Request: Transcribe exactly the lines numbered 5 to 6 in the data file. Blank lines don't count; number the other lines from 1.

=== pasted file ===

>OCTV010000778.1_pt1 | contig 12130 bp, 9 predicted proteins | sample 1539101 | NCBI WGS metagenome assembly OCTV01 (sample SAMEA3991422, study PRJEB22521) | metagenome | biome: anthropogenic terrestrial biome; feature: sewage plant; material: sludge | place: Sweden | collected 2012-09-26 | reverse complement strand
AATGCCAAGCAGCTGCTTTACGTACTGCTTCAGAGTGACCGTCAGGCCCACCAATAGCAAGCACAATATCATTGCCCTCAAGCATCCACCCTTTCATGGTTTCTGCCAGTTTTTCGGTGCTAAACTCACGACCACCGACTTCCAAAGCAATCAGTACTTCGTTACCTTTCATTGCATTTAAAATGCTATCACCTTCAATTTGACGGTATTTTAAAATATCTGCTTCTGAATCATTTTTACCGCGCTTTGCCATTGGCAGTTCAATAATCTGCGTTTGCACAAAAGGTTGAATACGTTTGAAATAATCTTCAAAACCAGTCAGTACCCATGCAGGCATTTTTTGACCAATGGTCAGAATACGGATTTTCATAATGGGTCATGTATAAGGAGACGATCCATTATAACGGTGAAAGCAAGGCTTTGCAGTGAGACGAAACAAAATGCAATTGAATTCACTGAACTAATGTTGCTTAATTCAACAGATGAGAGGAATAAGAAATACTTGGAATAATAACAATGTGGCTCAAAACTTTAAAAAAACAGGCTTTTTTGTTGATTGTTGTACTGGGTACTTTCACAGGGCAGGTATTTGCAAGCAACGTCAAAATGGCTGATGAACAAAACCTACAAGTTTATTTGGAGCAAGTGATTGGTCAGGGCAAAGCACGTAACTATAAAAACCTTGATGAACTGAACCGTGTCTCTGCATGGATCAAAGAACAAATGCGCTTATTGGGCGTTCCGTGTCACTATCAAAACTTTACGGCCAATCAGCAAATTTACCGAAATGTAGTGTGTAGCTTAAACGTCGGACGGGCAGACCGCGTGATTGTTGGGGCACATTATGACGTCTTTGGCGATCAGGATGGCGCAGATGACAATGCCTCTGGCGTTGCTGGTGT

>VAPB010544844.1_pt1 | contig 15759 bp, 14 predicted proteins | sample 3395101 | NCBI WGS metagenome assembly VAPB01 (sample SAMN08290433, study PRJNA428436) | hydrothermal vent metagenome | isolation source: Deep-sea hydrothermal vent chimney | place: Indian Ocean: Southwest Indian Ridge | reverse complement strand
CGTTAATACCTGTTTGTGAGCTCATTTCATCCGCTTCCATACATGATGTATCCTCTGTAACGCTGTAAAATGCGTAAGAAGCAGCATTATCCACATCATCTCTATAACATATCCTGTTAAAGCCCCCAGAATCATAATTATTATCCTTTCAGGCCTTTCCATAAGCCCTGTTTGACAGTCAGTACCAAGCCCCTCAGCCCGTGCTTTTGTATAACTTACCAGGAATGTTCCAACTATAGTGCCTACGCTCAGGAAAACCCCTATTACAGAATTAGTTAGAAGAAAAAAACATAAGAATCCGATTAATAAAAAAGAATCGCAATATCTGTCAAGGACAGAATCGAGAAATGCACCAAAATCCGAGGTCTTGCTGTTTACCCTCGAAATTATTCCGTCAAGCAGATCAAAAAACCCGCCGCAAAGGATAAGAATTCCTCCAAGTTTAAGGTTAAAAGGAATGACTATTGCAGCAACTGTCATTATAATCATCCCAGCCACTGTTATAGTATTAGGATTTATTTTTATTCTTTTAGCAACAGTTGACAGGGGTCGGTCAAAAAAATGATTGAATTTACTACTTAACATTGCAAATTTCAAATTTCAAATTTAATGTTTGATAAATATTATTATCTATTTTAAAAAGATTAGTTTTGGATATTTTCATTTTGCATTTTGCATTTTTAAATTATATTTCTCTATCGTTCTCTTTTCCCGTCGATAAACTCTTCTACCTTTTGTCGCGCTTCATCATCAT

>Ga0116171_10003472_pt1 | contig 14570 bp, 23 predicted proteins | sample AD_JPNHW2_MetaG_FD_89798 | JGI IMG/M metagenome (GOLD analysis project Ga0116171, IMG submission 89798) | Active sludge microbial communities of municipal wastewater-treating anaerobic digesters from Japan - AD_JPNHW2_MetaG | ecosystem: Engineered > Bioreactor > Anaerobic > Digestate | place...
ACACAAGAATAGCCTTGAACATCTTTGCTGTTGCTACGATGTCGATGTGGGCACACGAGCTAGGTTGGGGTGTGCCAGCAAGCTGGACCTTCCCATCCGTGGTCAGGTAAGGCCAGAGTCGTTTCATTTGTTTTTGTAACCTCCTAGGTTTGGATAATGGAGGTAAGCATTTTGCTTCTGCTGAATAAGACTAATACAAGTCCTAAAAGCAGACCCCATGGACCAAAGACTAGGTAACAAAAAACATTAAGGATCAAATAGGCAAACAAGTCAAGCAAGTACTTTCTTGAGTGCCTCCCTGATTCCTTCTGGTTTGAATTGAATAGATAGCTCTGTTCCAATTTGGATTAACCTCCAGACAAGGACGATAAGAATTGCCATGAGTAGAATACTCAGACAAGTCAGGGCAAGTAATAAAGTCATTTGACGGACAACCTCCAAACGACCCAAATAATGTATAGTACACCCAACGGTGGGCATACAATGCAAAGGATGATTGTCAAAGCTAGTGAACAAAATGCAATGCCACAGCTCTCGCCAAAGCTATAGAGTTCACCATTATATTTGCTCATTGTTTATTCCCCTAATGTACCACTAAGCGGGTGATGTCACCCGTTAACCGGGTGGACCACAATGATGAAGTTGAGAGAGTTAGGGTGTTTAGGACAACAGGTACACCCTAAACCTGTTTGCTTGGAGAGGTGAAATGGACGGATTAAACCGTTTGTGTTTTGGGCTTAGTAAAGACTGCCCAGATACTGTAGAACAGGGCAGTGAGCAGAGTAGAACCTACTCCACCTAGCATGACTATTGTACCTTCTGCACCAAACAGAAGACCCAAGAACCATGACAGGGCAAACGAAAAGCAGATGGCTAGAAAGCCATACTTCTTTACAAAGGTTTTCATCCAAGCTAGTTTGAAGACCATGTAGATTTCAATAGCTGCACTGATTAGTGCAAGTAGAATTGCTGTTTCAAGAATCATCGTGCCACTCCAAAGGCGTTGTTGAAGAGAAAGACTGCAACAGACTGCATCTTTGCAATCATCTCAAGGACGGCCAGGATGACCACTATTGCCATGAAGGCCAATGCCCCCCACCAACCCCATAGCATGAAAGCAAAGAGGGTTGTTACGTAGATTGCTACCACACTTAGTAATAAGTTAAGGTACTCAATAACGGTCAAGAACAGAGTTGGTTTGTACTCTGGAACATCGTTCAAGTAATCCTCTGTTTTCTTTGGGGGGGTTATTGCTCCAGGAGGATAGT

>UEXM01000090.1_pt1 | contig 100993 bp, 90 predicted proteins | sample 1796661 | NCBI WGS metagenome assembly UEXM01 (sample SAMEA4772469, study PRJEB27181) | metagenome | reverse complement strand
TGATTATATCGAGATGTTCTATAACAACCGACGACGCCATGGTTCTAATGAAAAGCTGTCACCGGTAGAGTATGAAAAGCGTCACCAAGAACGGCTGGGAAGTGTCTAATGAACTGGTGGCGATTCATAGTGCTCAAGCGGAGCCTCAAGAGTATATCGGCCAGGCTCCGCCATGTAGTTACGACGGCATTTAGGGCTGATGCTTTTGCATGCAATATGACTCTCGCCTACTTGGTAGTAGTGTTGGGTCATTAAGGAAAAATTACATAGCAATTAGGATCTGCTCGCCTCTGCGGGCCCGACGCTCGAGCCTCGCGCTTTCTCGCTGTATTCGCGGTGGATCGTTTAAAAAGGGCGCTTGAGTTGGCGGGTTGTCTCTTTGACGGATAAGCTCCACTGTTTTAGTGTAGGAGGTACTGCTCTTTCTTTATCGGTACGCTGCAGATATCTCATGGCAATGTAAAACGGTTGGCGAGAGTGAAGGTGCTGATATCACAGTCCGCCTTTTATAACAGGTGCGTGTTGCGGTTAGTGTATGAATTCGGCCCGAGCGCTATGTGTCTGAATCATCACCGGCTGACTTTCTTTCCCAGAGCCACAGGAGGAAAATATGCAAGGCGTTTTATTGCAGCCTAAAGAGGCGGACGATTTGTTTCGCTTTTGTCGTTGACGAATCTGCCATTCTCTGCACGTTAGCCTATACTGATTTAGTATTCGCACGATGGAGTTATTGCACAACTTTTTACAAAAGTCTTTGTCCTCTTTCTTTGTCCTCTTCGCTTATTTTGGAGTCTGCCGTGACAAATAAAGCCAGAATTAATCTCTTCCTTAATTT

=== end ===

>Ga0116171_10003472_pt1 | contig 14570 bp, 23 predicted proteins | sample AD_JPNHW2_MetaG_FD_89798 | JGI IMG/M metagenome (GOLD analysis project Ga0116171, IMG submission 89798) | Active sludge microbial communities of municipal wastewater-treating anaerobic digesters from Japan - AD_JPNHW2_MetaG | ecosystem: Engineered > Bioreactor > Anaerobic > Digestate | place...
ACACAAGAATAGCCTTGAACATCTTTGCTGTTGCTACGATGTCGATGTGGGCACACGAGCTAGGTTGGGGTGTGCCAGCAAGCTGGACCTTCCCATCCGTGGTCAGGTAAGGCCAGAGTCGTTTCATTTGTTTTTGTAACCTCCTAGGTTTGGATAATGGAGGTAAGCATTTTGCTTCTGCTGAATAAGACTAATACAAGTCCTAAAAGCAGACCCCATGGACCAAAGACTAGGTAACAAAAAACATTAAGGATCAAATAGGCAAACAAGTCAAGCAAGTACTTTCTTGAGTGCCTCCCTGATTCCTTCTGGTTTGAATTGAATAGATAGCTCTGTTCCAATTTGGATTAACCTCCAGACAAGGACGATAAGAATTGCCATGAGTAGAATACTCAGACAAGTCAGGGCAAGTAATAAAGTCATTTGACGGACAACCTCCAAACGACCCAAATAATGTATAGTACACCCAACGGTGGGCATACAATGCAAAGGATGATTGTCAAAGCTAGTGAACAAAATGCAATGCCACAGCTCTCGCCAAAGCTATAGAGTTCACCATTATATTTGCTCATTGTTTATTCCCCTAATGTACCACTAAGCGGGTGATGTCACCCGTTAACCGGGTGGACCACAATGATGAAGTTGAGAGAGTTAGGGTGTTTAGGACAACAGGTACACCCTAAACCTGTTTGCTTGGAGAGGTGAAATGGACGGATTAAACCGTTTGTGTTTTGGGCTTAGTAAAGACTGCCCAGATACTGTAGAACAGGGCAGTGAGCAGAGTAGAACCTACTCCACCTAGCATGACTATTGTACCTTCTGCACCAAACAGAAGACCCAAGAACCATGACAGGGCAAACGAAAAGCAGATGGCTAGAAAGCCATACTTCTTTACAAAGGTTTTCATCCAAGCTAGTTTGAAGACCATGTAGATTTCAATAGCTGCACTGATTAGTGCAAGTAGAATTGCTGTTTCAAGAATCATCGTGCCACTCCAAAGGCGTTGTTGAAGAGAAAGACTGCAACAGACTGCATCTTTGCAATCATCTCAAGGACGGCCAGGATGACCACTATTGCCATGAAGGCCAATGCCCCCCACCAACCCCATAGCATGAAAGCAAAGAGGGTTGTTACGTAGATTGCTACCACACTTAGTAATAAGTTAAGGTACTCAATAACGGTCAAGAACAGAGTTGGTTTGTACTCTGGAACATCGTTCAAGTAATCCTCTGTTTTCTTTGGGGGGGTTATTGCTCCAGGAGGATAGT